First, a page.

Tuesday, December 4, 2007

Follow-up to previous post

Just wanted to take a few moments and provide a bit more context regarding the hype and its consequences in the Balkans and Iraq during the 1990s. We'll start out with the Balkans -- Yugoslavia and its break-away states, Serbia, Croatia, Kosovo. Note that all the following text comes from the chapter "A Government of Laws?" in On the Justice of Roosting Chickens, by Ward Churchill (and of course what follows can easily be sourced elsewhere as well):

August 5, 1992: A photograph is taken through barbed wire by British TV reporter Penny Marshall of a longterm tuberculosis victim named Fikret Alic, a Bosnian Muslim. The image of Alic's emaciated body is then deployed in the media by Ruder Finn, a public relations firm retained by Bosnia's Izetbegovic government, as well as the Tudjman régime in Criatia, to portray the treatment of Muslims by Bosnian Serbs -- and by extension, Yugoslavia -- as being comparable to that of the Jews by the nazis, the Trnopolje camp in which Alic was photographed as "a new Belsen." No mention is made, needless to say, of Alic's TB, that Trnopolje is not a concentration camp but rather a refuge facility to which many Muslims had fled rather than being pressed into service by Izetbegovic's forces, or that it was Marshall, not Alic, who had been behind barbed wire when the photo was shot. Because it is under sanctions, Yugoslavia is barred from hiring a PR firm to make such things public. In one of history's more sublime ironies, Ruder Finn's propaganda blitz -- passed off as "news" in U.S. outlets -- is thus spectacularly successful in mobilizing the potent American Jewish lobby in support of Izetbegovic's Islamic fascists and, at least implicitly, Tudjman's literal nazis. The Serbs' supposed "genocide" of Bosnian Muslims is then used by the U.S., with broad international support, to organize a tribunal in the Hague for the explicit purpose of prosecuting Serbian leaders and soldiers. This in turn serves as the "humanitarian" pretext for the U.S.-organized NATO intervention in Kosovo.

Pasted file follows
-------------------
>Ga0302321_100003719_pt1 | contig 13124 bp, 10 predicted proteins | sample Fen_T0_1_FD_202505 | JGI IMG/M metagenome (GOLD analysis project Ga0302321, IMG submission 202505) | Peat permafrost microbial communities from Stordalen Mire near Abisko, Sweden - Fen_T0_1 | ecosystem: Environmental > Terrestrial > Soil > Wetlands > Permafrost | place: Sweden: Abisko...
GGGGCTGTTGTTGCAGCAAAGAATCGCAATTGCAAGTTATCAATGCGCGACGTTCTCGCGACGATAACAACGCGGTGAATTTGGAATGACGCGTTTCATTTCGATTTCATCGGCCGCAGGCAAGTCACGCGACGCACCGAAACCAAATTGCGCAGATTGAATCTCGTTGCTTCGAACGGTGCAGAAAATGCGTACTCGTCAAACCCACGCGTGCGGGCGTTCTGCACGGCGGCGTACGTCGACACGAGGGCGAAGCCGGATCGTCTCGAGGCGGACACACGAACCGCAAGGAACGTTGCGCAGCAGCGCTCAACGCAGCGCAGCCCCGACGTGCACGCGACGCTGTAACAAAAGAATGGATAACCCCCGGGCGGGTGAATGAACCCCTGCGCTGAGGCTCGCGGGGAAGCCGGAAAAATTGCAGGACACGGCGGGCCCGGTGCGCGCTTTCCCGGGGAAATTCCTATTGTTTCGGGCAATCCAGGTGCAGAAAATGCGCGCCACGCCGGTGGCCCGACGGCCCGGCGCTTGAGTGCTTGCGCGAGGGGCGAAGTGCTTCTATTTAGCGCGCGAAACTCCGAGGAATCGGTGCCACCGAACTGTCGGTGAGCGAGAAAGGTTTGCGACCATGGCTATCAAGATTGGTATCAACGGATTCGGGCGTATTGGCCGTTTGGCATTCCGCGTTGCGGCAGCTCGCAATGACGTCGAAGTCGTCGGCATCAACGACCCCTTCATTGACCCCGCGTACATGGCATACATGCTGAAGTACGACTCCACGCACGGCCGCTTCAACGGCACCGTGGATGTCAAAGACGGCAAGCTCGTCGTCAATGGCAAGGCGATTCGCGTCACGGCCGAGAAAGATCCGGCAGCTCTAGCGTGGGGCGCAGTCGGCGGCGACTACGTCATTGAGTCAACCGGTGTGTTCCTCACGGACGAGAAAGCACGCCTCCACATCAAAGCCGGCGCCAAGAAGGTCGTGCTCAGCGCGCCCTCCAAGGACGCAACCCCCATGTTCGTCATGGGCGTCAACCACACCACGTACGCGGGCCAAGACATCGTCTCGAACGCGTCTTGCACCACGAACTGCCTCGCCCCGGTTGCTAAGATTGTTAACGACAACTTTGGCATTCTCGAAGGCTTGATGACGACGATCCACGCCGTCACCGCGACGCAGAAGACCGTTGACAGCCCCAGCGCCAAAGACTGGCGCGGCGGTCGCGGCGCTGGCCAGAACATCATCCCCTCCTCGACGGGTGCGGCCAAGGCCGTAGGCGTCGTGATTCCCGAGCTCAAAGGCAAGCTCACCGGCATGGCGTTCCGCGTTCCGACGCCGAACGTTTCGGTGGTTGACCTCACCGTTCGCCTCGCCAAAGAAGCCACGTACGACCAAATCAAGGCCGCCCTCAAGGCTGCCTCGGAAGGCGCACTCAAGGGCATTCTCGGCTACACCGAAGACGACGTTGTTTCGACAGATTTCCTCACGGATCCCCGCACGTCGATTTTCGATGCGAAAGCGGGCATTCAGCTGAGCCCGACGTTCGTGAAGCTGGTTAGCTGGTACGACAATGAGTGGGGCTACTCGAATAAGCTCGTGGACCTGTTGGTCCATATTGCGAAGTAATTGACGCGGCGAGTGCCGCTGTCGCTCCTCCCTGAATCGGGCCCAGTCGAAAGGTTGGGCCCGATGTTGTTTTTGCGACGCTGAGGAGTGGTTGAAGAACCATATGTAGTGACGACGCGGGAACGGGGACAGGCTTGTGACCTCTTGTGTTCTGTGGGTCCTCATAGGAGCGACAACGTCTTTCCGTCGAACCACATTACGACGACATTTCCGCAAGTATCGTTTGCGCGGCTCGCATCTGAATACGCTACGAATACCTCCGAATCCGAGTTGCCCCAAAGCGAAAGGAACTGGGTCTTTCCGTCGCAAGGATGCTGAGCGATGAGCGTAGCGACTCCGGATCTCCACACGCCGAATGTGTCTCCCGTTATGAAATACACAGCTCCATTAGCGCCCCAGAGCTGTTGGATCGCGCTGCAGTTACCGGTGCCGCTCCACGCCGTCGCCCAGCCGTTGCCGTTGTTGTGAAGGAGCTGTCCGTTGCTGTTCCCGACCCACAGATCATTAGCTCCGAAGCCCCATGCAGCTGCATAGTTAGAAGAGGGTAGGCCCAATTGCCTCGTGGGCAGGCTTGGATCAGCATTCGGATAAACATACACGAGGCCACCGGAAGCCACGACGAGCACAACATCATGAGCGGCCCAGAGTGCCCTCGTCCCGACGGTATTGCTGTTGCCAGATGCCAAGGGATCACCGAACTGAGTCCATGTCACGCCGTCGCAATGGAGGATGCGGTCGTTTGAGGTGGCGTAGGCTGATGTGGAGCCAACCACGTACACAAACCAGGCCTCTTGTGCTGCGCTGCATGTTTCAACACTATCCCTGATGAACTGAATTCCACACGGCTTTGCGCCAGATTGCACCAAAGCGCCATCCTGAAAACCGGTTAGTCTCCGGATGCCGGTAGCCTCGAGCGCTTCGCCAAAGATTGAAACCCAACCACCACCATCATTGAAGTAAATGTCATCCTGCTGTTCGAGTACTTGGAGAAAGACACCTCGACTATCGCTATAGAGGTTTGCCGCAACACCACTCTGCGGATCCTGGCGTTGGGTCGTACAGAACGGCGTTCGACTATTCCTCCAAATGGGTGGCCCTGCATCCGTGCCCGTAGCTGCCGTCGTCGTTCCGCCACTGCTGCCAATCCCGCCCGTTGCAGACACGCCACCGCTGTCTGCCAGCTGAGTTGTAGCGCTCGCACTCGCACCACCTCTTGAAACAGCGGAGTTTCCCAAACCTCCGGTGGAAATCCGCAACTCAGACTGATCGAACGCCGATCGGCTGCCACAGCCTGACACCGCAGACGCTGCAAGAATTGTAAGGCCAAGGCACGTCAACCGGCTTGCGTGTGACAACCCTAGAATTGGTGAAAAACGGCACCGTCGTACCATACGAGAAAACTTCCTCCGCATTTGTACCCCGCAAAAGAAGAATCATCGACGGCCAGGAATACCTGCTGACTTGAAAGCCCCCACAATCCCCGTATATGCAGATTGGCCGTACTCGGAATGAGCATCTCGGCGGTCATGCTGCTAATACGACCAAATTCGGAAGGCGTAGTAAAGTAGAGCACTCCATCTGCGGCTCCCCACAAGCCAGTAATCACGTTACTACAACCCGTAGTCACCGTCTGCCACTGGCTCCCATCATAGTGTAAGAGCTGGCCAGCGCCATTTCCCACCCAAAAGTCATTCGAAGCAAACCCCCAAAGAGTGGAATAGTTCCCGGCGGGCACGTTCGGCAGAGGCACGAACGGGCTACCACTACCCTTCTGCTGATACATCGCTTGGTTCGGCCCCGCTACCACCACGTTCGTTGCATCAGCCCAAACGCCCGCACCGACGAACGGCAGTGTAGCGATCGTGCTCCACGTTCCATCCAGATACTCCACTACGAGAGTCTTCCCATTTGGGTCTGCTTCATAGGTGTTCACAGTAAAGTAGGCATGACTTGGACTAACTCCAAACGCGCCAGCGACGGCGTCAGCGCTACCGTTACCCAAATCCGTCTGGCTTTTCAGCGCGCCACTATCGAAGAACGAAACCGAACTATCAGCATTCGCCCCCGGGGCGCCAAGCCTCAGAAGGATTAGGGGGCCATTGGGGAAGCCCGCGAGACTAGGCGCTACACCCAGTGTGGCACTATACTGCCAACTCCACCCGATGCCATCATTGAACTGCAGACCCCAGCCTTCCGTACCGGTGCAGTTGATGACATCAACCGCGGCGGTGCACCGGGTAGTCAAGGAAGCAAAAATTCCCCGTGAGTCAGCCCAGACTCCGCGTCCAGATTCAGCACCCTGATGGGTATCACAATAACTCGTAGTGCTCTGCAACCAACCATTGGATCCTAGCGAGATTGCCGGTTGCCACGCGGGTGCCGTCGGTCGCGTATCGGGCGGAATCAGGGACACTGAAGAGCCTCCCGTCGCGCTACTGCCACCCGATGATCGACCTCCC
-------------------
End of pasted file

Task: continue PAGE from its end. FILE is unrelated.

August 4, 1995: In a massive exercise in "ethnic cleansing," the Croatian army -- trained and equipped by the U.S. pursuant to a military agreement signed in Nov. 1994 -- launches "Operation Storm," a fullscale invasion of the Serbian district of Krajna. An estimated 14,000 people are quickly killed, another 170,000 pushed as refugees into neighboring Bosnia. U.S. aircraft, committed to NATO "peacekeeping" forces in the region, fly air support missions in behalf of the attackers, and the U.S. blocks a Russian attempt to pass a security council resolution condemning the offensive.

March 24, 1999: Claiming it is necessary to halt yet another "humanitarian disaster" -- this one centering upon a supposed Serbian "genocide" of ethnic Albanians -- the U.S. completely disregards the UN by heading up a NATO air offensive to "liberate" Kosovo from the "criminal state" of Yugoslavia. Over the next 11 weeks, an "awesome array" of both "smart" and "dumb" aerial ordnance is expended not only against Yugoslav military forces, but such targets as "television stations, schools, hospitals, theaters, old folks homes," and other elements of the civilian infrastructures of both Kosovo and Yugoslavia itself. Even the Chinese embassy in downtown Belgrade is hit by a U.S. cruise missile. Thousands are killed, tens of thousands maimed, hundreds of thousands rendered homeless and made into refugees. By the time a peace accord is entered on June 3, making Kosovo into a NATO protectorate, an ad hoc group of international lawyers in Toronto has joined with the American Association of Jurists to file a complaint with the Hague War Crimes Tribunal charging that U.S.-led coalition forces have engaged in a range of crimes including "willful killing, willfully causing great suffering or serious injury to body or health, extensive destruction of property, not justified by military necessity and carried out unlawfully and wantonly, employment of poisonous weapons or other weapons to cause unnecessary suffering, wanton destruction of cities, towns, and villages, dwellings or buildings, destruction or willful damage done to institutions dedicated to religion, charity and education, the arts and sciences, [and] historic monuments, [as well as] open violation of the United Nations Charter, the NATO treaty itself, the Geneva Conventions and the principles of International Law." Since the Tribunal is U.S.-sponsored, the charges -- while entirely accurate -- are quietly shelved (and go all but unreported in the media).